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Dividing the Linux desktop
LWN.net Weekly Edition for June 13, 2013
A report from pgCon 2013
Little things that matter in language design
And yes, they actually use it from their MODULE_LICENSE("CDDL"); module.
Oracle offering DTrace for Linux
Posted Feb 23, 2012 12:40 UTC (Thu) by rich0 (guest, #55509)
Posted Feb 23, 2012 13:18 UTC (Thu) by nevets (subscriber, #11875)
Is a clear attempt to circumvent the GPL. I don't know the CDDL license but just posting their modified source is not enough to satisfy the GPL license. You must also allow those that you distribute the code to, the same rights that you have with the code. Free to modify themselves, and they too must follow the rules as well.
Needing the print_context_stack makes their module a derived work. Not something that was ported straight from Sun OS.
Posted Feb 23, 2012 17:17 UTC (Thu) by mjg59 (subscriber, #23239)
Posted Feb 23, 2012 17:38 UTC (Thu) by nevets (subscriber, #11875)
Posted Feb 23, 2012 17:52 UTC (Thu) by kvh (guest, #83085)
As soon as we realized that in later kernels print_context_stack was exported as GPL-only rather than the non-GPL-only we had chosen, we changed our code to match that, and we moved the part of the DTrace code that uses it GPL as well. This is evidenced in the source code drop for 0.2 that will be placed on oss.oracle.com very soon.
Posted Feb 24, 2012 2:47 UTC (Fri) by clump (subscriber, #27801)
Posted Feb 24, 2012 3:29 UTC (Fri) by nevets (subscriber, #11875)
Posted Feb 24, 2012 19:56 UTC (Fri) by clump (subscriber, #27801)
Posted Feb 24, 2012 7:03 UTC (Fri) by lkundrak (subscriber, #43452)
Sorry for not using the version that will be released "very soon" :) Thanks for the oss.oracle.com pointer though; I've been comparing the SRPMs. Seems like I did compare 2.6.32-201.0.1.el5uek to Red Hat's 2.6.32, where they seem to have backported the print_context_stack() independently. Certainly my fault, let me apologize.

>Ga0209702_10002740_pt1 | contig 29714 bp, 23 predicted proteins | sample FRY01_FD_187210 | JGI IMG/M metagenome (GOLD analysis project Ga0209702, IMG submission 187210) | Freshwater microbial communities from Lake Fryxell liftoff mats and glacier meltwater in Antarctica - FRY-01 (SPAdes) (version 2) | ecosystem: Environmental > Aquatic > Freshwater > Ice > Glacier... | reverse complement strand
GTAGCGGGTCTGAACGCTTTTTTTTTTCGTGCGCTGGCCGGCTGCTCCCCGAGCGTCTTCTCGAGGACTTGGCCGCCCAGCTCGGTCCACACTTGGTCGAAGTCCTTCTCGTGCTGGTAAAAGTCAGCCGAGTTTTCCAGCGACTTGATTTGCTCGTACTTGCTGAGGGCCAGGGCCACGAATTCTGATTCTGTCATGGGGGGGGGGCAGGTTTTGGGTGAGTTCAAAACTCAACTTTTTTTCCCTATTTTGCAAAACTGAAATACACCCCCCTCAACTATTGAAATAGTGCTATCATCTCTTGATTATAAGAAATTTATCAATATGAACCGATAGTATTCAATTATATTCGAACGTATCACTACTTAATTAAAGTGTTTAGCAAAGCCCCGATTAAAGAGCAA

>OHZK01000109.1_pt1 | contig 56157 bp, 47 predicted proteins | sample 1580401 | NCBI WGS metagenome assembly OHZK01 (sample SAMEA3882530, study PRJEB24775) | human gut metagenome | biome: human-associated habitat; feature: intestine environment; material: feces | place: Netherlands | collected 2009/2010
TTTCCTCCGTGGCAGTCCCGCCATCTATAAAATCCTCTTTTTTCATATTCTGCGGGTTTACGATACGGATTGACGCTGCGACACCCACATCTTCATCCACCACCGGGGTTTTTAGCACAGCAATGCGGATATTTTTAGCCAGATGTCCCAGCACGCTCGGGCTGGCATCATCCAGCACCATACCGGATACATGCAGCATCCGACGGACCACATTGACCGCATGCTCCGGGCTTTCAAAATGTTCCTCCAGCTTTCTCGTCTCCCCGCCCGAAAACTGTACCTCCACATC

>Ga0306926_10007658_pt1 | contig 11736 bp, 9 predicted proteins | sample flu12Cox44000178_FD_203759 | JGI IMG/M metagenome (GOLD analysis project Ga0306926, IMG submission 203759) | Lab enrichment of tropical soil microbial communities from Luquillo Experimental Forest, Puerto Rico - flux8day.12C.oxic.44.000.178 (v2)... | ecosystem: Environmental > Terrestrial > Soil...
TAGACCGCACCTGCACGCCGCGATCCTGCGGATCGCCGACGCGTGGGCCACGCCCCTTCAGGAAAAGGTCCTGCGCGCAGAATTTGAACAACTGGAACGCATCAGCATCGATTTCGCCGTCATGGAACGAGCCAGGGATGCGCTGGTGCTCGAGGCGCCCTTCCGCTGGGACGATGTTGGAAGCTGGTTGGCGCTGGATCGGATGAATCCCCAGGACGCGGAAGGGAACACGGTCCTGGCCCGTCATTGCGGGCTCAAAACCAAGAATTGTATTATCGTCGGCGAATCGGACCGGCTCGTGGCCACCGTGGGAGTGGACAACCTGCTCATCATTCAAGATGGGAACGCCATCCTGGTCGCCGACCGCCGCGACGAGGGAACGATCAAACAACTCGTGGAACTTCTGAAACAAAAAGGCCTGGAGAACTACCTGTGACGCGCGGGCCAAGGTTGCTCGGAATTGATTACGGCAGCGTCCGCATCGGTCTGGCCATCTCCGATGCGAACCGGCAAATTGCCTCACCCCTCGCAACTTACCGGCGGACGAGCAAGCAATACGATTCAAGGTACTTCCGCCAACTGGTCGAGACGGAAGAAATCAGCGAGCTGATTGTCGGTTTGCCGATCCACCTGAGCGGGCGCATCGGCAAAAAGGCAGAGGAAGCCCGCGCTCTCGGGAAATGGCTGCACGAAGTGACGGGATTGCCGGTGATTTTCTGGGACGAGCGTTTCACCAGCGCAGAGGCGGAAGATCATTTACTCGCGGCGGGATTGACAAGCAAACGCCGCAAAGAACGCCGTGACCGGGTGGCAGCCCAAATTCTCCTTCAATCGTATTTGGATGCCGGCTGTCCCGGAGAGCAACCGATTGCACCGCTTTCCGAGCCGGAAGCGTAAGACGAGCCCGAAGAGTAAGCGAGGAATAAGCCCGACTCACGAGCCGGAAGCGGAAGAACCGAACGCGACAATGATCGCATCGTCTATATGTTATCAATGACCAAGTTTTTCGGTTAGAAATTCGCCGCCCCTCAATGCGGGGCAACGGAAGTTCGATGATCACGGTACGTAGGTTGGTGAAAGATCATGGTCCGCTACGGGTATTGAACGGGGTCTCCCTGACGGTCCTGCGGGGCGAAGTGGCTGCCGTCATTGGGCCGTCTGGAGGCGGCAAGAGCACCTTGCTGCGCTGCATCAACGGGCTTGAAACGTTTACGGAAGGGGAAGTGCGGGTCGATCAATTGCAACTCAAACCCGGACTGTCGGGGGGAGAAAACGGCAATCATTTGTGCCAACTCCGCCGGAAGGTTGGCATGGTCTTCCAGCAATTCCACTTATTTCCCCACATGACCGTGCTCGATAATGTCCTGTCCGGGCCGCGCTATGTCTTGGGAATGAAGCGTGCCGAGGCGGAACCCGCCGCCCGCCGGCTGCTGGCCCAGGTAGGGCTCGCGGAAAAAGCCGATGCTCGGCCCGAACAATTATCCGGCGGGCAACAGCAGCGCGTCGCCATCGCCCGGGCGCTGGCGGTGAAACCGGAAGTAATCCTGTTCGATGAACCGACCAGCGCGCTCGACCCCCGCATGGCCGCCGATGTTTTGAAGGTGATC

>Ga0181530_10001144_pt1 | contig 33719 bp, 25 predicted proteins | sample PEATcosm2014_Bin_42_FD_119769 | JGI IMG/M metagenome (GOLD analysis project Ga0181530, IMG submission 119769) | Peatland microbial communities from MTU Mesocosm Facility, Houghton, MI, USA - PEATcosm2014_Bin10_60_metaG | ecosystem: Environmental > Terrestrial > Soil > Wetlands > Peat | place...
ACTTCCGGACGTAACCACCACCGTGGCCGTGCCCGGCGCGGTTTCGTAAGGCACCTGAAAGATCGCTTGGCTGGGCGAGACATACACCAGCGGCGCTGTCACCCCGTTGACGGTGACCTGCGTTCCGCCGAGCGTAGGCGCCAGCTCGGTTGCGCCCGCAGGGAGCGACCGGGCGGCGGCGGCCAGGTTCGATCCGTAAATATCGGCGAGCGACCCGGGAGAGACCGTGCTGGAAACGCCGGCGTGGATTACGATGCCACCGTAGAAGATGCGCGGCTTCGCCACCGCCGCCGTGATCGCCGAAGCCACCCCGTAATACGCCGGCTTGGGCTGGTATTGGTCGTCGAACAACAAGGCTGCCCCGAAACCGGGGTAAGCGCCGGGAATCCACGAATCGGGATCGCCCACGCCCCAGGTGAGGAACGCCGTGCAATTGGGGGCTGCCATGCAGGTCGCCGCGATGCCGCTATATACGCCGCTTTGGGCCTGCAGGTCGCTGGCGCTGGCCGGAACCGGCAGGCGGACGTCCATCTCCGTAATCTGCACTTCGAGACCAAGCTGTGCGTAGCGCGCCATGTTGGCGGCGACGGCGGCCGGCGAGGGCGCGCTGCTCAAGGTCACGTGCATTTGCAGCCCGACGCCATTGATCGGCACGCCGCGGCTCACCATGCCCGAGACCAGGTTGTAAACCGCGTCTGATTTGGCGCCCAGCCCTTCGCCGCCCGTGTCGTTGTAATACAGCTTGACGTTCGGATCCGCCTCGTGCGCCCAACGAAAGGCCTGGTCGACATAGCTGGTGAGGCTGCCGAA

Having recompared against 2.6.32-200.19.1.el6uek, on top of which was it based according to the change log, the following seems to have been exported:
Now -- I don't get this; using symbols that are GPL-only from a non-GPL module is wrong, while using ones that have not been exported at all is fine?
Posted Feb 23, 2012 17:07 UTC (Thu) by robert_s (subscriber, #42402)
Marking symbols non-GPL is effectively the kernel developers saying "we don't consider this symbol as an internal core function of the kernel" and as such a module using just those symbols would not be considered a derived work. i.e. "we won't sue over use of these symbols"
Posted Feb 23, 2012 17:15 UTC (Thu) by khim (subscriber, #9252)
Actually it's the other way around: if symbol is declared EXPORT_SYMBOL_GPL then it means that linux developers believe it's impossible to use it without making module derived work of Linux kernel because it's hook to such an intimate part of it.
It's still perfectly possible to create module which is derived work of Linux kernel and which only uses EXPORT_SYMBOL hooks.
Posted Feb 23, 2012 17:11 UTC (Thu) by lambda (subscriber, #40735)
Oracle is not the copyright holder on the kernel; they hold copyright on some parts, but not others. Each developer or company holds the copyrights to the portions which they contributed.
The GPL does not allow someone downstream to link and distribute modules to the GPLed software unless that code is also available under the GPL. However, as an exception, kernel developers have granted the ability for non-GPLed kernel modules to link against the kernel, as long as they only use certain symbols that are exported via EXPORT_SYMBOL instead of EXPORT_SYMBOL_GPL. Anyone can apply the GPL to their own work, and then grant additional freedoms beyond what the GPL grants, and that is what the kernel developers (and copyright holders) have done whenever they apply EXPORT_SYMBOL to an interface.